That summer my father surprised me by buying me a used bass guitar and amp knowing that I had interest in playing that instrument. I took to it like a duck to water. Within a couple of months, I was playing bass pretty well. There was just one problem. Playing bass and singing at the same time takes a lot more coordination than playing guitar and singing. Most of my performing at the time was at school or family gatherings and those performances were just me singing and playing my guitar. Two other things started to happen about this time. First, I started to develop my voice more. I would listen to records and do my best to sound like the singers. It wasn’t that I wanted to copy other people, but I wanted to learn the craft of singing. Secondly, I started to write my own songs. I was writing like a fiend. Granted, most of those songs don’t measure up to what I would eventually be able to write, but it was a time to learn the craft of songwriting. I learned how to write melody, add different harmonies, how to organize a song using verses, bridges, breaks, choruses, and so forth. I learned what worked and what didn’t. I studied other songwriters to see what tricks they used. My own style started to form as I sifted through the many styles of songwriting of the most successful songwriters in history. I got to the point where I would hear a new record come on the radio and after one listening, I knew whether or not the song would be a big hit. Sometimes a record would feature a part that was a standout part. A “hook” if you will. But if the producer relied too much on that hook it could work against them. I remember one song that had a great intro and a catchy hook in the chorus. The problem was we got two short verses and then the hook was repeated ad nauseum. If they had developed the song a bit more with perhaps a break and another verse and omitted the dozen or so repeating choruses (which included some modulations that didn’t help), then it would have likely been a Top 10 song. It didn’t do terrible because it did make it into the Hot 100, but it could have been done better. I also learned that while the original versions of songs were sometimes impossible to beat, once in a while a cover version would be a huge hit and do much better. I listened to the differences. What made the cover version so much better? A great example of this is the song “California Sun” by The Rivieras. The original song was done by Joe Jones on Roulette Records in 1961. It lacked a decent guitar part, featured a pretty raw saxophone that didn’t do the song much good, and it was in the original out and out rhythm and blues style of the artist. It wasn’t bad, but it wasn’t good. Three years later an unknown group called The Rivieras put their take on the song. What they did was add a killer guitar part, a rock and roll beat, a great combo organ interplay, a vocal that stood out and made you want to sing along, and a great drum intro part. The result was a #5 hit record compared to the original version that managed to only get to #89.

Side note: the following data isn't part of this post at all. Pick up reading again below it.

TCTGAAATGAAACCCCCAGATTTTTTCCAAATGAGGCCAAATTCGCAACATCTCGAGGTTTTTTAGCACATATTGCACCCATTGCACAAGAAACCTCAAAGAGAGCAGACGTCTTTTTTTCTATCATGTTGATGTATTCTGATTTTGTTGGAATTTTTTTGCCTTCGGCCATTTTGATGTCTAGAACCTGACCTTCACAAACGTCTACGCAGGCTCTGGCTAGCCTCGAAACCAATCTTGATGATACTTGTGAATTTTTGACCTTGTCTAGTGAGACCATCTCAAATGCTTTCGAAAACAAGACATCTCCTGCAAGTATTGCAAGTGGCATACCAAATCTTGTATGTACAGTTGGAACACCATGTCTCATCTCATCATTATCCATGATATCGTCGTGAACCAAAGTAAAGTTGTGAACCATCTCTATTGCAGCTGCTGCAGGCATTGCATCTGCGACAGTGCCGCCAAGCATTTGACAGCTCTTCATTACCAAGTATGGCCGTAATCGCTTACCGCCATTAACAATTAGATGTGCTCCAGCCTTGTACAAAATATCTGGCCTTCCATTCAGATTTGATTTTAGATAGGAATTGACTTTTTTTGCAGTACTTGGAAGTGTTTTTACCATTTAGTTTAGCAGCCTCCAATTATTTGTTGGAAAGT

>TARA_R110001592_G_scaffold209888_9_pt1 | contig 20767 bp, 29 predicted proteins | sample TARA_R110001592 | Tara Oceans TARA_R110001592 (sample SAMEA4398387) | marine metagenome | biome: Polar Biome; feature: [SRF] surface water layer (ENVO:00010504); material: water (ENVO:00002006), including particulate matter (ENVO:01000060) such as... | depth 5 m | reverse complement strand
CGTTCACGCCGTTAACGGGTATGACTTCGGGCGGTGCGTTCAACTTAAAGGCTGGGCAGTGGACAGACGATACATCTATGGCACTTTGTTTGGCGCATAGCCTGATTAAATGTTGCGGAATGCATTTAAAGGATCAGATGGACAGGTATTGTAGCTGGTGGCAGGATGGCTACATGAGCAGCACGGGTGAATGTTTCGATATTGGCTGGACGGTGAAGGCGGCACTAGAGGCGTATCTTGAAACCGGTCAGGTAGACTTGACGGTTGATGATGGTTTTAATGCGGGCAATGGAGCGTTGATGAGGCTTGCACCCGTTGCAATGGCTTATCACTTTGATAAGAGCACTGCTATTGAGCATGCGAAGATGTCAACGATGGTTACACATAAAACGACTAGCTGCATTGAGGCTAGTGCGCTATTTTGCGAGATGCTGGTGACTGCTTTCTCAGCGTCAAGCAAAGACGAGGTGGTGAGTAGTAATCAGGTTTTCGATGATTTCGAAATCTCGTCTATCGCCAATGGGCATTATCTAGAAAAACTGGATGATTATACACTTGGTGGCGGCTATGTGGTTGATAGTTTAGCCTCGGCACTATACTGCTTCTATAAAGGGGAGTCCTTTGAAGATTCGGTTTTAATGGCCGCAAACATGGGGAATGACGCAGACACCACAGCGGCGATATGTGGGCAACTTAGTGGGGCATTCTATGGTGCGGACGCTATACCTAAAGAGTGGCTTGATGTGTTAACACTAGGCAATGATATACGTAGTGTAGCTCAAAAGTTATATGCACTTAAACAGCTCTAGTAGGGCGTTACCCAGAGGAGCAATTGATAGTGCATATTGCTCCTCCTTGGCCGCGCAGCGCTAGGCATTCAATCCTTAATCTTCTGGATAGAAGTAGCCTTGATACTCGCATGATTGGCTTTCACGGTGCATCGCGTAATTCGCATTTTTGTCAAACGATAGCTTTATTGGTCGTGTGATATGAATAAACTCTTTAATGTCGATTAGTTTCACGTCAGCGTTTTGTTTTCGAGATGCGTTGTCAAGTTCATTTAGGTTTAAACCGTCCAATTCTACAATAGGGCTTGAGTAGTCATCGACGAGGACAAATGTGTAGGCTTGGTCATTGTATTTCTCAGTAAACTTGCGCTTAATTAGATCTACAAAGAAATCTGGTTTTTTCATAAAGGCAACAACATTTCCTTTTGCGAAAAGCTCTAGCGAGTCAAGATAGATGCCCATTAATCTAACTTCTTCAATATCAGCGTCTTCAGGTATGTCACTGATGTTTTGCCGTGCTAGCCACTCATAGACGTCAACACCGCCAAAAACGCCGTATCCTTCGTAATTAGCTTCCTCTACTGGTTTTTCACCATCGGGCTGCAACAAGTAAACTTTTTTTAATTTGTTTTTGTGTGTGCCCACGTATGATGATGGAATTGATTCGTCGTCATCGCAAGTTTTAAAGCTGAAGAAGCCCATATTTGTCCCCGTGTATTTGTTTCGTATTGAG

Throughout 1972 I continued to practice my guitar, bass, piano, singing, and songwriting. I started to record some of my own songs on an old reel-to-reel recorder that my Dad had. Those recordings are pretty rough, but by the end of the year I was getting much better. I formed a duet with a schoolmate, and we started playing at coffeehouses and so forth. We were doing many of my original songs and getting a good reaction from theme. At that time, it was just us playing two acoustic guitars and singing two-part harmony. Of course, we just had to include songs by some famous duets including The Everly Brothers, Simon and Garfunkel, Seals and Crofts, and Loggins and Messina. We went into a recording studio in the summer of 1973 and recorded one of my songs called “Happy as Can Be”. It was passable, but when I listen to that record and realize it was just a couple of 17 year old kids playing the instruments (I played lead 12-string guitar and bass and sang lead while LJS played rhythm guitar, maracas, and sang harmony), producing and arranging the record, what I hear are two guys that had some talent and would get better.


Picture on the left is me getting my new guitar at Christmas 1970. Picture on right is approximately 4 years later.